Creating your own literary ‘ear worm’ – like Tolkien and Rowling

Ever had a song stuck in your head – usually, the catchy riff or chorus the composer deliberately engineered for the purpose? They’re called ear-worms.

Weta's 10-metre high Gandalf above the Embassy theatre, Courtenay Place, Wellington.
Weta’s 10-metre high Gandalf above the Embassy theatre, Courtenay Place, Wellington, December 2012.

It’s apparently been discovered that the way to kill them – for a third of us anyway – is to listen to Thomas Arne’s eighteenth century ditty God Save The Queen.

Truth be told, I’m not sure that dislodging mental wheelspin with something horrible is a discovery. Back in the 1970s, for instance, Kiwi gentlemen knew that if they became transfixed by posters of the latest glamour pin-up de jour (Farrah Fawcett or, given that New Zealand was still 98.5% British back then, Caroline Munro), all they had to do for instant antidote was glance at a picture of our Prime Minister of the day, Robert Muldoon.

For writers the problem is the exact reverse. We have to figure out how to create a literary earworm – a concept or idea that keys so deeply into popular psyche that it sticks. I hesitate to call it a ‘book worm’. It’s one of the keys to sales.

To my mind the guy who did it – in spades – was J R R Tolkien. Not intentionally. What he was consciously doing with his Middle Earth mythos was creating a new mythology for Britain. And for a long time, nobody noticed – he couldn’t get the Silmarillion published, and Rayner Unwin was dubious about the viability of The Lord Of The Rings. A judgement borne out by dismal early sales figures.

But then something happened. In 1965 – after nearly a decade of bobbing along in mediocre-sales-land – it took off. The break-through came with a guerilla edition produced via copyright loopholes in the US. Tolkien hastened to get an authorised ‘second edition’ pushed into the market. That sold like hotcakes.

But even the pirate edition wouldn’t have taken off if it hadn’t keyed into what society wanted, just then.

Tolkien’s rusticated Hobbit society – and his faerie imagery with Tom Bombadil – harked to ‘Merrie England‘ and, to some extent, the arts-and-crafts movement of the nineteenth century. But by chance it also keyed directly into the values of 1960s counter-culture, which drew from similar inspiration. Mix that with epic-scale setting, the huge operatic scenario of good and evil – imagery that ran to the heart of western culture – and he had a winner.

The Lord of the Rings, in short, became a literary ‘ear-worm’. J K Rowling did much the same thing – using, in this case, classic ‘magic’, blended with much the same epic-scale themes – with Harry Potter.

So that’s how it’s done. The problem is that in both cases, luck played a role. But, as I’ve said before, that’s always part of the calculation.

Have you ever read something that stuck in your mind – that impressed you hugely? And have you ever read a book that’s left you stone cold – the ‘anti-earworm’ of literature?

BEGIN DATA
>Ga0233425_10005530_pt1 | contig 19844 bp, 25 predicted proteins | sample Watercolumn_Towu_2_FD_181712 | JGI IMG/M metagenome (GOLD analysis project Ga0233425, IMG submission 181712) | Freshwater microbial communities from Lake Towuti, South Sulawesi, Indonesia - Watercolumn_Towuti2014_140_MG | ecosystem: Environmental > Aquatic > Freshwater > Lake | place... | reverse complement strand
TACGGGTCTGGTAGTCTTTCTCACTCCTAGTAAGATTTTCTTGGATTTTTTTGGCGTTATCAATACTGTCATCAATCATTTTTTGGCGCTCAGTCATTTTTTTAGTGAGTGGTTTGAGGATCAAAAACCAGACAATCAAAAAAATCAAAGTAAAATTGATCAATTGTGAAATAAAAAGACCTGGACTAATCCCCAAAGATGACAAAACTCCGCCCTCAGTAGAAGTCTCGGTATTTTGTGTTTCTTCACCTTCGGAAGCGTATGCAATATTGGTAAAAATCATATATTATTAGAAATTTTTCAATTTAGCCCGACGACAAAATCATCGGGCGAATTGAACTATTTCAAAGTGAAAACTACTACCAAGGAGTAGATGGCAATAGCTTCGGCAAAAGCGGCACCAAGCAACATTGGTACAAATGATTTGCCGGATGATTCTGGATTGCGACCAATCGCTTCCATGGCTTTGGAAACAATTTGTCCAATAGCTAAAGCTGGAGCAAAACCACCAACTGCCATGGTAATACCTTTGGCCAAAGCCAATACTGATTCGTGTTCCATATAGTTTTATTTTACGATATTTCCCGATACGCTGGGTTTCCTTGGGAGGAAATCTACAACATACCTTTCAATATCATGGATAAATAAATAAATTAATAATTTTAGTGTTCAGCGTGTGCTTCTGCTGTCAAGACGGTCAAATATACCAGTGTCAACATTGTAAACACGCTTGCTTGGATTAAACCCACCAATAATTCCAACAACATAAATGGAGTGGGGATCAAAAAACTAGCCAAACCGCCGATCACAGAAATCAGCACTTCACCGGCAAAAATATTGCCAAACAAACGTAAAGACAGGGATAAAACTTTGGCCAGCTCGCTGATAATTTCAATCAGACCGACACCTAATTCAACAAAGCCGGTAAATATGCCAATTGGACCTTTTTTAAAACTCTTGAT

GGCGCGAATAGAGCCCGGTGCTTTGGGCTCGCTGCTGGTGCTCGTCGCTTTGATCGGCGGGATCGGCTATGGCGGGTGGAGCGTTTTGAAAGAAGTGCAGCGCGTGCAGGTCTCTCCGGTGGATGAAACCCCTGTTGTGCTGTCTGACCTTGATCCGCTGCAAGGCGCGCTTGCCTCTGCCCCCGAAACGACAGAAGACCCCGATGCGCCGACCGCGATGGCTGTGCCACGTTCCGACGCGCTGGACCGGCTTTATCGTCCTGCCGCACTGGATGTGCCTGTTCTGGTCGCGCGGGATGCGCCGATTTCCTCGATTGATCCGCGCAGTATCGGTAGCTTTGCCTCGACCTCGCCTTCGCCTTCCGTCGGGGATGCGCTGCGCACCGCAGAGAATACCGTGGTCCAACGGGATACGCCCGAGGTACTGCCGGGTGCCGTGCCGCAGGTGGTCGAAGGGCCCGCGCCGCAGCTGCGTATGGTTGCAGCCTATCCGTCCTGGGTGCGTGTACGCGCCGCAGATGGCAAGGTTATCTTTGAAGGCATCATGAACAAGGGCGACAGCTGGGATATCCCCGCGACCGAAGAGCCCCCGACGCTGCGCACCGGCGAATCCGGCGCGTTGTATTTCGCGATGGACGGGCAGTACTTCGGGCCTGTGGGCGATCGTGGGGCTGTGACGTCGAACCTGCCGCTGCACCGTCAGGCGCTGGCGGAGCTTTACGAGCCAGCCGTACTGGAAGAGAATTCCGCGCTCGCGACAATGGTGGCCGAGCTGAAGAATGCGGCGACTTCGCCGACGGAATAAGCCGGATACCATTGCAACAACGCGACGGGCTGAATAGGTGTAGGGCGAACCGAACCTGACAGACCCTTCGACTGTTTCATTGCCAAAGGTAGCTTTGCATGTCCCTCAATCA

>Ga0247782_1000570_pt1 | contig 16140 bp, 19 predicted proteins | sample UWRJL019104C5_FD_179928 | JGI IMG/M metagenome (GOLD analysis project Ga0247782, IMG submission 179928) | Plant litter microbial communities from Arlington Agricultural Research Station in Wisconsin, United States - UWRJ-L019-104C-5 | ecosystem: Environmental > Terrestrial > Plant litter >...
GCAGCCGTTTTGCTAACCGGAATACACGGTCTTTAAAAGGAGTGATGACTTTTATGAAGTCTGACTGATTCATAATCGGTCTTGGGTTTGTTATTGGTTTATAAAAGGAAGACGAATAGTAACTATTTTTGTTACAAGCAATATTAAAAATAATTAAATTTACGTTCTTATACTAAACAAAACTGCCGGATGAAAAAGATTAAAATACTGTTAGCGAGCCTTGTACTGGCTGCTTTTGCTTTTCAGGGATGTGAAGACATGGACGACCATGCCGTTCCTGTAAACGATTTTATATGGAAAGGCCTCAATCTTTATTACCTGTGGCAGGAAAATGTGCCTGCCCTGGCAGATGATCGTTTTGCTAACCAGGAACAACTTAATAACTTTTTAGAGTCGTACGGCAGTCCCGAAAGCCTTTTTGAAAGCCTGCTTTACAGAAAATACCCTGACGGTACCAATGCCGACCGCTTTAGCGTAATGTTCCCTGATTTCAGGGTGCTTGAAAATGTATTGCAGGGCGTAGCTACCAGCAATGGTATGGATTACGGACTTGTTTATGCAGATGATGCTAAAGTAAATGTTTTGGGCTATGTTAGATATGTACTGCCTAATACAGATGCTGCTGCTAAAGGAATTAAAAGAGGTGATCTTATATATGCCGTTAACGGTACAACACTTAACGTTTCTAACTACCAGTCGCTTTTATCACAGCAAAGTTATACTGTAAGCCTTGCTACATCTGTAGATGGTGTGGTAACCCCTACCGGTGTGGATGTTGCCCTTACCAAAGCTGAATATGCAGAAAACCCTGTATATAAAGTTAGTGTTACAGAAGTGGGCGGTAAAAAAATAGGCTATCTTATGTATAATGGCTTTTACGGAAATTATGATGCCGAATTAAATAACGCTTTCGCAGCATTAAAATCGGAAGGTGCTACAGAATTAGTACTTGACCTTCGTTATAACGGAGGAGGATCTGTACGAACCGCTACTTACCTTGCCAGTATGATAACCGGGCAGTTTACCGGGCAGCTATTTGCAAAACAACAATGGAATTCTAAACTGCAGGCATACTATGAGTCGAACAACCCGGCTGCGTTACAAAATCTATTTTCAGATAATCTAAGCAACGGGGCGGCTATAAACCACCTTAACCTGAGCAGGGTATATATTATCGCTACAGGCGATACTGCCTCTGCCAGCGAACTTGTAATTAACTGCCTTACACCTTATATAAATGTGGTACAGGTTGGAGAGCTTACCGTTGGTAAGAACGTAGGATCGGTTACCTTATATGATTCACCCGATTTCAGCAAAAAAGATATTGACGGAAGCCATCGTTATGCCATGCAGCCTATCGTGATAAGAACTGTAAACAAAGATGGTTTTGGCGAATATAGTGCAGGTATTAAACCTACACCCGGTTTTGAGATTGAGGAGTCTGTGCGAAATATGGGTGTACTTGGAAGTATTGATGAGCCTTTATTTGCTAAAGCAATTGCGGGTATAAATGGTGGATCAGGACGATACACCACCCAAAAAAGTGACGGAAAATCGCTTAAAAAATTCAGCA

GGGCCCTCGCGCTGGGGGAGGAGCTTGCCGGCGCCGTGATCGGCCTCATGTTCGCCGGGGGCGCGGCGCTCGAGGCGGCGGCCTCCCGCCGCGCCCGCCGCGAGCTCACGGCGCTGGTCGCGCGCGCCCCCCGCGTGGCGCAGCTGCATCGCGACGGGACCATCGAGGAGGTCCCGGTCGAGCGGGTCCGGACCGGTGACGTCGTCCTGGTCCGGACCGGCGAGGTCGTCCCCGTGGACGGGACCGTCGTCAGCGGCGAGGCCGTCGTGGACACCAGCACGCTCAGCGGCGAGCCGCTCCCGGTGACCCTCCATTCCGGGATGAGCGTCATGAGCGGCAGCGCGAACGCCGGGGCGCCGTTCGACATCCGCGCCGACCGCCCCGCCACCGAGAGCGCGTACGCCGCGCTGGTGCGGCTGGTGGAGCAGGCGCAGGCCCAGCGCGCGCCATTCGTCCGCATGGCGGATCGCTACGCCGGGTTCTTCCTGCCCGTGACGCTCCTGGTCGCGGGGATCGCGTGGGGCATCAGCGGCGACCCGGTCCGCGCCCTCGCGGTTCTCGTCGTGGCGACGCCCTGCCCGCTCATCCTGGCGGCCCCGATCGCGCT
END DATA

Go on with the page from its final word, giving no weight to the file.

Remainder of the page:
Copyright © Matthew Wright 2014

Coming up: More writing and publishing tips, science, history and other stuff. Watch this space.

9 thoughts on “Creating your own literary ‘ear worm’ – like Tolkien and Rowling

  1. When I was 14 years old I read The Witches of Karres by James H. Schmitz. It was one of the books that inspired me to write. If I had my druthers I’d live in the Imperium, eking out a precarious living as captain of a risk-run cruiser just like Captain Pausert of Nikkeldepain…sort of like Mal in Firefly or Han Solo in Star Wars.


    1. I never read those books…I should have. I think we had copies in my family home. One of my childhood inspirations – other than Tolkien – was always Heinlein, whose ‘juveniles’ were simply wonderful. I still think so, actually.


  2. Last summer, we went to the tavern where Tolkien wrote some of his books. It was in the Cotswolds in a very Hobbit-like town. Wouldn’t it be great to know how to use ear-worm magic so our books would become best-sellers?


    1. Very cool. The Eagle and Child in Oxford? Regular meeting place of Tolkien and his Inklings writing group. Various members of my family have been there. I haven’t…yet… It’s amazing to think that to this day we can sit down where the great man sat and have a Brit pub meal and a pint of warm beer like he did. If only walls could talk.


  3. So much of it seems cyclical – an idea that doesn’t resonate well now can be a best seller in a year or two and what is hot now can be anything but in another six months.

    Tolkien was undeniably an extremely talented writer, but I wonder how much of his phenomenal success was planned and how much was due to good timing. Did he plan to write a book that would tap into popular psyche of the 1960s, or was he just writing about an imagined world that he was passionate about? In an alternate universe would the works of an equally talented Tolkien be ignored because they didn’t resonate as well with the masses at the time?


    1. I think it was passion – and helpings of chance and dumb luck. I believe he never really wanted the fame. I guess there are a lot of great writers whose works languish in unknown-unknown land. Then they get discovered, decades later – and the world realises what it missed, but usually too late.


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